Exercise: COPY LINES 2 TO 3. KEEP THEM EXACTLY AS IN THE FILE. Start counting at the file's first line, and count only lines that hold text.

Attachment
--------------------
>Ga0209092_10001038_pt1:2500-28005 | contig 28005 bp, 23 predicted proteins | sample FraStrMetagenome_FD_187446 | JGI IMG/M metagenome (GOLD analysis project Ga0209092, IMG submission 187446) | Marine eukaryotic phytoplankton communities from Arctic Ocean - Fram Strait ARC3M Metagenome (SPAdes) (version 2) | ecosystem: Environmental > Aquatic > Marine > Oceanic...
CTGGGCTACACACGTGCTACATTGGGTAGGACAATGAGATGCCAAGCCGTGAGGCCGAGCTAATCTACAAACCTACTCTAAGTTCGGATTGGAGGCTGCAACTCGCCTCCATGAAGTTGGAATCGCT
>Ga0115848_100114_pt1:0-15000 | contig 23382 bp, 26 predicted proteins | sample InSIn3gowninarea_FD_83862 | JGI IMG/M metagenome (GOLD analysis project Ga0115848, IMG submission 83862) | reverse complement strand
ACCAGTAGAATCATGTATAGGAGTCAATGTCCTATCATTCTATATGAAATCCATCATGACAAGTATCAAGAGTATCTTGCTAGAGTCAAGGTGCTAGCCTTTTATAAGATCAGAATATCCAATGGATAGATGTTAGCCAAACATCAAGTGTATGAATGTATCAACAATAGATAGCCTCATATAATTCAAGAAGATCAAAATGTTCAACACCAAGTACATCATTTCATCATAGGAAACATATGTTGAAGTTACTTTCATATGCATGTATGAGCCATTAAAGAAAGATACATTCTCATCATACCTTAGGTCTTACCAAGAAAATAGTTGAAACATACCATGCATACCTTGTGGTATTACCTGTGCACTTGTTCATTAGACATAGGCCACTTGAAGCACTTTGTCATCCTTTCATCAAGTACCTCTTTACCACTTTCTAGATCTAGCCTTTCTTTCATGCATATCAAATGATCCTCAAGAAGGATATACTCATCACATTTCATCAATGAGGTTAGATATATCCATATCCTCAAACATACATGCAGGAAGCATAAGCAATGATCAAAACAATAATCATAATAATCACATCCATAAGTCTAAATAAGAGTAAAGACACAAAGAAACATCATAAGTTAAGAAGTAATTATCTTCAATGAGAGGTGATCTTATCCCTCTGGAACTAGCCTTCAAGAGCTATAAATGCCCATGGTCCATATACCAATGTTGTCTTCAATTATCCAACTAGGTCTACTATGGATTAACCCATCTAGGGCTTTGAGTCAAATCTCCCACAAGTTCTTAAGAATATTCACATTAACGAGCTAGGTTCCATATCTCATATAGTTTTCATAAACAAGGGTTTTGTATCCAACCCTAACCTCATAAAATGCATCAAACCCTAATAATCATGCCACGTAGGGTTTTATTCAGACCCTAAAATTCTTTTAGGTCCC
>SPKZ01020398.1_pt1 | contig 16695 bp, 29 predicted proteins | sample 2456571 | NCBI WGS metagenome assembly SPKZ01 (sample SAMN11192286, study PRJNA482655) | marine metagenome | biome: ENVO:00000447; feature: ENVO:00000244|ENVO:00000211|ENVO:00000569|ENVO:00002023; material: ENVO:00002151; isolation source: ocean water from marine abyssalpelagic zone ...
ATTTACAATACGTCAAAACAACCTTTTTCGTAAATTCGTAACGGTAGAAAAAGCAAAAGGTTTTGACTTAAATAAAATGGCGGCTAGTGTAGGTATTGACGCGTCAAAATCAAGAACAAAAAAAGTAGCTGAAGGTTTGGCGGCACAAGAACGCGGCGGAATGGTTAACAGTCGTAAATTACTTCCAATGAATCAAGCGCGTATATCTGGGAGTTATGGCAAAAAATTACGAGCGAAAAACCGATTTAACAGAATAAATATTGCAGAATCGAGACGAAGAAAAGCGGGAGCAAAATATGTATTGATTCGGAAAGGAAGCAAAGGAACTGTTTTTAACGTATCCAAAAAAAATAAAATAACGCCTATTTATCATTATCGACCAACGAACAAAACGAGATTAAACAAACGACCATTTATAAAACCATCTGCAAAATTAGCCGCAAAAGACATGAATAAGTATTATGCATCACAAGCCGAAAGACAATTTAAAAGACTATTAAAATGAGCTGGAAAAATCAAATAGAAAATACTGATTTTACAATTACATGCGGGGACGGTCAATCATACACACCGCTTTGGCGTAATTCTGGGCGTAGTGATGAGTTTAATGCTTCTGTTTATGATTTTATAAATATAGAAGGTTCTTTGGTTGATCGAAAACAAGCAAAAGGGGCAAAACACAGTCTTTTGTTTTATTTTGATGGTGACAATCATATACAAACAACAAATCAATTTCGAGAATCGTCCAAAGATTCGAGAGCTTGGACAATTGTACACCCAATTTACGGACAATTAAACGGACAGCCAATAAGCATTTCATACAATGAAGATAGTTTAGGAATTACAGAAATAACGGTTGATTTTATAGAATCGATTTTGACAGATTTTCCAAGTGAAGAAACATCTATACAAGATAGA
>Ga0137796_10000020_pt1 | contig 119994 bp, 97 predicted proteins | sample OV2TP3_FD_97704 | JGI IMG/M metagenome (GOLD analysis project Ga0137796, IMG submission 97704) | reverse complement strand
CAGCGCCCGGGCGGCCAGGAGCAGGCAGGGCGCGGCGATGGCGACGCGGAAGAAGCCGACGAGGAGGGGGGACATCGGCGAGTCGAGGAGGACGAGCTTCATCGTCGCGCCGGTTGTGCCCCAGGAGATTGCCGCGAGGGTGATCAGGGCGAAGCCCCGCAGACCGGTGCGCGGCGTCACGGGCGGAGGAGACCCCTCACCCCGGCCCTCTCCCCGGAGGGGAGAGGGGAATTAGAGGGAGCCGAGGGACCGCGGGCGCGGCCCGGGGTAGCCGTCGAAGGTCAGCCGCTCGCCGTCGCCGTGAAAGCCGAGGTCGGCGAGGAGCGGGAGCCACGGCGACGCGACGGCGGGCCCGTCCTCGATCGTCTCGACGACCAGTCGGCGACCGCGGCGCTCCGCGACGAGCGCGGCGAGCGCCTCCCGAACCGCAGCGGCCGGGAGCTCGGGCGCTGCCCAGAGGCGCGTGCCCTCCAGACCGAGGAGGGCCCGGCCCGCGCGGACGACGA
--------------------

CTGGGCTACACACGTGCTACATTGGGTAGGACAATGAGATGCCAAGCCGTGAGGCCGAGCTAATCTACAAACCTACTCTAAGTTCGGATTGGAGGCTGCAACTCGCCTCCATGAAGTTGGAATCGCT
>Ga0115848_100114_pt1:0-15000 | contig 23382 bp, 26 predicted proteins | sample InSIn3gowninarea_FD_83862 | JGI IMG/M metagenome (GOLD analysis project Ga0115848, IMG submission 83862) | reverse complement strand